Brief and to the Point
Don't You Dare Question his Patriotism

The Fourth World War

A very apt analogy by a friend of Omar:

... he described this war in an interesting way, he said "this war is much like a fierce boxing match; you punch and you get punched but even if you're stronger than your opponent you should not allow him to catch his breath at any round because he might then give you a surprising punch when the next round begins and knocks you down".

Our present Great War will ebb and flow but we must be vigilant and persevere.

This is how not to fight this war.


Robert Silvey

Isaac, it seems to me it would be more apt to say that the US is a muscle-bound, punch-drunk fighter, too proud to learn the rudiments of boxing or the techniques of his adversary. An empire based on arrogance and ignorance is suicidal. We can support the troops. We can bring them home and vote for regime change in Washington.

Isaac Schrödinger

Robert, continuing with the analogy, it seems to me that the US should learn the workings and weaknesses of her enemy. Then use that information to pummel the thugs. Simply leaving the ring would ensure defeat.

BTW, the US has an all-volunteer military. Cutting their mission short and calling their C-in-C's Administration a "regime" is patently not supporting the troops.

Robert Silvey

I would agree, Isaac, that the US should learn the weaknesses of any potential enemies, but I fail to see the utility of preemptive attacks. Defense of the country? Excellent. That's what the department in charge of it is called: defense. But it is counterproductive to have 725 bases overseas, and it is offensive and dangerous to stir up every wasp nest overseas by injecting military force.

I don't follow your second point. Yes, the US military is all-volunteer, but they didn't volunteer to be sent to their deaths on the basis of lies (WMD and Al Qaeda connection), without sufficient support or armor, and lacking a credible mission or exit strategy. Especially when their presence in Iraq does not contribute to the security of the United States.

A couple of clarifications: Regime simply means "government in power." (Admittedly, I do use more pejorative terms about the Bushites now and again in Rubicon.) And the administration does not belong to the commander in chief; that title applies only to the president's relation to the military, not to the civilian administration. As one who spent time in the military, I am sensitive to the misuse of our troops by civilians who have grandiose theories but no military experience.

Isaac Schrödinger

Robert, read this link.

My point about the all-volunteer military was that they willingly serve and by a large margin support the C-in-C. Question: why would one do that if, as you say, they were lied to, not provided enough protection, and weren't given a credible mission? Why would the troops put their lives on the line for a battle that doesn't contribute to the country's safety?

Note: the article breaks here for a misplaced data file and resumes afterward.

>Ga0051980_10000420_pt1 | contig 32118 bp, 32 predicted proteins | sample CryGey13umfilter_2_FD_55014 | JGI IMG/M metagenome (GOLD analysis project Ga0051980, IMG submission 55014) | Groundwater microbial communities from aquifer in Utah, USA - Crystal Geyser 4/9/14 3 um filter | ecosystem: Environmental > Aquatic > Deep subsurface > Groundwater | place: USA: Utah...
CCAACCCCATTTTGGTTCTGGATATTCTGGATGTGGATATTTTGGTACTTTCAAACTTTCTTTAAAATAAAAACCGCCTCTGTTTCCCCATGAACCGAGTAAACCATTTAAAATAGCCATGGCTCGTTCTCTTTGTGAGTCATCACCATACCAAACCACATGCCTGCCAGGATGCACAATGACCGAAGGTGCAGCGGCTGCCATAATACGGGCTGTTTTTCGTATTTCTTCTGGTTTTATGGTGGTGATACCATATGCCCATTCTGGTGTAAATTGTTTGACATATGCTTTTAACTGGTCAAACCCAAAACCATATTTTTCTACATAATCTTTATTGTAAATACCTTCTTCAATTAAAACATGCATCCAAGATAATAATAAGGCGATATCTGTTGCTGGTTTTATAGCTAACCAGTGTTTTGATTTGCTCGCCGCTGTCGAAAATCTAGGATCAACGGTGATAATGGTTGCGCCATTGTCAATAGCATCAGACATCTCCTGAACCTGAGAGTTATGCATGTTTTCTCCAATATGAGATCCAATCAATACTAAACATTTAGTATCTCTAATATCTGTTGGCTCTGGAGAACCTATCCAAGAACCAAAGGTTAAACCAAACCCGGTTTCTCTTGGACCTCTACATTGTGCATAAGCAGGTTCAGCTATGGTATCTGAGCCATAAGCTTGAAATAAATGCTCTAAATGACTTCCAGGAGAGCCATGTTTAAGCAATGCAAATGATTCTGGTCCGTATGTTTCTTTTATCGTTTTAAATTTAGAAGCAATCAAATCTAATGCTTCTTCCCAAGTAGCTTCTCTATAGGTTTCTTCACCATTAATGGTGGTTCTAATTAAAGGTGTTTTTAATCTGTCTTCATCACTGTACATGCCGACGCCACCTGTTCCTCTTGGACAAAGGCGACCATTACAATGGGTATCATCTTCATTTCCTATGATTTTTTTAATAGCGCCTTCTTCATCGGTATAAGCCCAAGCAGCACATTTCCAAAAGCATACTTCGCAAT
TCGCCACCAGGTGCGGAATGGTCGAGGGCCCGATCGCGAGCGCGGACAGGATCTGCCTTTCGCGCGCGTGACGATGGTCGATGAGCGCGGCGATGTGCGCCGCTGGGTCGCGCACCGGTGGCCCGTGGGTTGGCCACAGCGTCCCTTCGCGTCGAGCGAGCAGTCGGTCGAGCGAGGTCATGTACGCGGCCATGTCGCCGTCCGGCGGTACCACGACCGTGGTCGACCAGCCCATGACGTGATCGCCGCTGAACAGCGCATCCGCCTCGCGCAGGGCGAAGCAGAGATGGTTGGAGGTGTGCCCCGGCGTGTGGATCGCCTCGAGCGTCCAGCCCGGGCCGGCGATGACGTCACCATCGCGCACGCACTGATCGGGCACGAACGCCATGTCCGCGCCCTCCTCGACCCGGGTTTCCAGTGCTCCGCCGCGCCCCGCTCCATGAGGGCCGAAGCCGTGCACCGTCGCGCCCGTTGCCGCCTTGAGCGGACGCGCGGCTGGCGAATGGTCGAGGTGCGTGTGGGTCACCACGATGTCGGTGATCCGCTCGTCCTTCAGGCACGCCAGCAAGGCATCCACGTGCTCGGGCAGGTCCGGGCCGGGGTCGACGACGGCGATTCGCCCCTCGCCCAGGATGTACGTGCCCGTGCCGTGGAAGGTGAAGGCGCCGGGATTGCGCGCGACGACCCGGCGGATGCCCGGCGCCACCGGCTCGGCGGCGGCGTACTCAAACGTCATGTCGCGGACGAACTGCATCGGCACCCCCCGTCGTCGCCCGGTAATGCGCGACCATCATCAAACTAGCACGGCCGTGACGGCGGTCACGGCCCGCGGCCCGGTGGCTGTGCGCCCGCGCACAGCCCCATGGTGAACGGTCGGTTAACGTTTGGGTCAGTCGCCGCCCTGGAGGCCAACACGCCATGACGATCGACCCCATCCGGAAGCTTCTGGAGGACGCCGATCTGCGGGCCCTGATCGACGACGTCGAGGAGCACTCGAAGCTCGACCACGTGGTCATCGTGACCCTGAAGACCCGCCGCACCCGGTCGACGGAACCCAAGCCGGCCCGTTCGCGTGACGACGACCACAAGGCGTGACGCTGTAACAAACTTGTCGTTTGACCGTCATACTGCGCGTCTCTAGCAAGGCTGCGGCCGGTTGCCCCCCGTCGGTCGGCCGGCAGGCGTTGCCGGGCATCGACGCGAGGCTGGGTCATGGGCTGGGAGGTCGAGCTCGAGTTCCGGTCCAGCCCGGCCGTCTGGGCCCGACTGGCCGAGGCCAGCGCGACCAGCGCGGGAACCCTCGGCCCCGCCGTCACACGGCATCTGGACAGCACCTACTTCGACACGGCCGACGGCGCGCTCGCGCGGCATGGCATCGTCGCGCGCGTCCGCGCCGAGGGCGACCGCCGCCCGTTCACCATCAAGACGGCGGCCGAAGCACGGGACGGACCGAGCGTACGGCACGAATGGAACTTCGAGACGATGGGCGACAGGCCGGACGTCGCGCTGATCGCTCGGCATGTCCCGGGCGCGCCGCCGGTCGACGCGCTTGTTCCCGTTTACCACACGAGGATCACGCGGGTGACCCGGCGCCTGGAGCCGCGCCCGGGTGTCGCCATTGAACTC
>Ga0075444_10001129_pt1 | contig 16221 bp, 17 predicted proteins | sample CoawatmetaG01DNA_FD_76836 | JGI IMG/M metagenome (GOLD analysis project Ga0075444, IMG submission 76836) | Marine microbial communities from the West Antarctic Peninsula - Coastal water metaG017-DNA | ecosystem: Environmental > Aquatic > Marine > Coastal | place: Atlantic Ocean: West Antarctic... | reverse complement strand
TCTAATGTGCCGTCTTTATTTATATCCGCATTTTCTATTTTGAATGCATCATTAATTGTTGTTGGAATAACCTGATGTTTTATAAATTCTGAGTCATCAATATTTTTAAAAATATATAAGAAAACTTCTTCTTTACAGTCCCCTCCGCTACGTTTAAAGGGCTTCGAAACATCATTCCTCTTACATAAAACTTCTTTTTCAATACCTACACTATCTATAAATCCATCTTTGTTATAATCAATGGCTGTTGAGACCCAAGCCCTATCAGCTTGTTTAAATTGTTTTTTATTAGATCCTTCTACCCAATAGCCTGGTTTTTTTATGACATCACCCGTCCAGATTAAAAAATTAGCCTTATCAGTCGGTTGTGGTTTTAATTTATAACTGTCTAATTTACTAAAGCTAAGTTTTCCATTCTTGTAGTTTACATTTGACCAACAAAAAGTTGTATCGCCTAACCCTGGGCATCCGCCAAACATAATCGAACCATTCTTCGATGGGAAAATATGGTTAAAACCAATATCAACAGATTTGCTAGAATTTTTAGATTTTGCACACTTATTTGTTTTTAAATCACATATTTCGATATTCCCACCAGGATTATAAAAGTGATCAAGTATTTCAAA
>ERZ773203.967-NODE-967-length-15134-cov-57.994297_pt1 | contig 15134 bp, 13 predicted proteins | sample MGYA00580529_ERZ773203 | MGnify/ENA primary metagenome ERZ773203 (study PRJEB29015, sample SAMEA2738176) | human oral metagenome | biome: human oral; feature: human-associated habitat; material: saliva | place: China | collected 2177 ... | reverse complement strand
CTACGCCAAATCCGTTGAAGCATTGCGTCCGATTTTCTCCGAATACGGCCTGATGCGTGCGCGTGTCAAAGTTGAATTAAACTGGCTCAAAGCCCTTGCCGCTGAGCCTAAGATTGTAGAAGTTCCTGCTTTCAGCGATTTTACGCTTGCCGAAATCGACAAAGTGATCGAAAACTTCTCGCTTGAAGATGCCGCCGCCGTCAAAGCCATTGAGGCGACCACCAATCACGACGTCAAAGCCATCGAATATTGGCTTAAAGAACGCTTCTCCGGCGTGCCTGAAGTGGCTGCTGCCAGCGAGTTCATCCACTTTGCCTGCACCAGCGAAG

BTW, the resolution that was passed by the US Senate in 2002 mentioned the WMD and the Al Qaeda connection among tens of other items. The Al Qaeda link is present.

You talked about the non-utility of troops in Europe, South Korea, and Japan. I largely agree. There is no need for the US to have around 200,000 troops in these 3 places. But your objection goes beyond that. You want all of the foreign US bases removed. That opinion disregards the heavy political, social, and economic consequences of US troop removal.

Do imagine if the US had simply left in 1946 from Japan and Europe? Hey, the "job" was done by then. Had that catastrophe occured, the US would have been fighting the next dictators of these places in the 1960s. It made tremendous sense for the defense of the US to have US troops in these places. Incidentally, Japan and Germany are the second and third largest economies in the world.

Today, the situation is similar. It's just that we have a completely different enemy (and in many cases friends). The US and the Allies must stay in Iraq for years, likely decades, for democracy to flourish in the Middle East. After living in Pakistan and Saudi Arabia for 15 years, I can personally tell you that this long war is the least bloody method of defeating the Islamists.

Defeat them we must. For the world is too small for Democracy and Islamism.

Robert Silvey

The situation is in no way similar, Isaac. Our enemies then were large states intent on conquering other countries; now our enemies are dangerous but small-scale terror cells that are becoming more powerful principally as a result of our actions. We had allies then; we followed international law; and we worked with international organizations. Now we are defeating ourselves by undermining our own values of legal rights, human rights, and democratic self-determination. We are widely seen as a rogue nation, more dangerous to peace and stability than anyone else. And the longer we have troops in Iraq, the less likely our success. We have sown dragon's teeth throughout the Islamic world, and I fear we will reap disaster. You would find Chalmers Johnson's books interesting on the effect of foreign military bases—especially his latest.

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